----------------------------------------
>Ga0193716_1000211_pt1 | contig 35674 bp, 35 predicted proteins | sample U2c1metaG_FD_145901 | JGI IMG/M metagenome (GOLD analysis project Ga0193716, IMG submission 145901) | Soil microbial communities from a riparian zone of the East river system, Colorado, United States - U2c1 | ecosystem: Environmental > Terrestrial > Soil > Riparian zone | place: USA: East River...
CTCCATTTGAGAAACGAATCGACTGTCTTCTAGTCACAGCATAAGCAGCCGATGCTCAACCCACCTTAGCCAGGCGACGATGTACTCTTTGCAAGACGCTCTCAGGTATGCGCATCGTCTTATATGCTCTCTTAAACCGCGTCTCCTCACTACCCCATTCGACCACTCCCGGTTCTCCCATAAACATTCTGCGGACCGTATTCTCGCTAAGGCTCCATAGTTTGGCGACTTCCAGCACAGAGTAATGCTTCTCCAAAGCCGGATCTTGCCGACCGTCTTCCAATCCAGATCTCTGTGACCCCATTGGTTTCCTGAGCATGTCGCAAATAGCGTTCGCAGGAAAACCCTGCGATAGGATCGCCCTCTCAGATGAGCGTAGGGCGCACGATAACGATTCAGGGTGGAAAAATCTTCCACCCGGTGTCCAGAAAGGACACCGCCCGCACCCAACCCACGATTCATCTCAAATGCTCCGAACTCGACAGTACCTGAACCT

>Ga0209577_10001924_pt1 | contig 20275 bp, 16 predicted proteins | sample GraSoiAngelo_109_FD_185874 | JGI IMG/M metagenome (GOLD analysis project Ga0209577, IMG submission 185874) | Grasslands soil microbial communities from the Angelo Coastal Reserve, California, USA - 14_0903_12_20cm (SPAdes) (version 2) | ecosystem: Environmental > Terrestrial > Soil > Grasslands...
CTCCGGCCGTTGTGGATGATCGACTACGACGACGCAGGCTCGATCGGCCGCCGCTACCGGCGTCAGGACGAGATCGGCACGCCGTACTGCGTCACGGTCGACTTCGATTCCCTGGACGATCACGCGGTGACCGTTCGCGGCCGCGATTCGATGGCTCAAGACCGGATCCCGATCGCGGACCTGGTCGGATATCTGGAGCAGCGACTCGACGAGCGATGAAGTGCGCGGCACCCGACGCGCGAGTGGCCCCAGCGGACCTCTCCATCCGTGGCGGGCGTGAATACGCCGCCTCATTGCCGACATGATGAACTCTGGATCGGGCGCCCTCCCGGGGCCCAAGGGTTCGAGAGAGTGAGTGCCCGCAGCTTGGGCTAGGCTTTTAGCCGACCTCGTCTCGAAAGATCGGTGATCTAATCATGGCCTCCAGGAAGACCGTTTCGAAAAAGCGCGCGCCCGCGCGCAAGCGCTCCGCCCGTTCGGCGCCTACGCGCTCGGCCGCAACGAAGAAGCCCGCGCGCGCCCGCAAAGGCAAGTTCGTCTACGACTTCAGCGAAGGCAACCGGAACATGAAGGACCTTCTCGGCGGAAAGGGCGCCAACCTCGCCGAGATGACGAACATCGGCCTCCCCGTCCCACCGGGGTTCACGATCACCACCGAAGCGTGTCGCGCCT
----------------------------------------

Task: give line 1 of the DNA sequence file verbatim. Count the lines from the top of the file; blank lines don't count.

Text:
>Ga0193716_1000211_pt1 | contig 35674 bp, 35 predicted proteins | sample U2c1metaG_FD_145901 | JGI IMG/M metagenome (GOLD analysis project Ga0193716, IMG submission 145901) | Soil microbial communities from a riparian zone of the East river system, Colorado, United States - U2c1 | ecosystem: Environmental > Terrestrial > Soil > Riparian zone | place: USA: East River...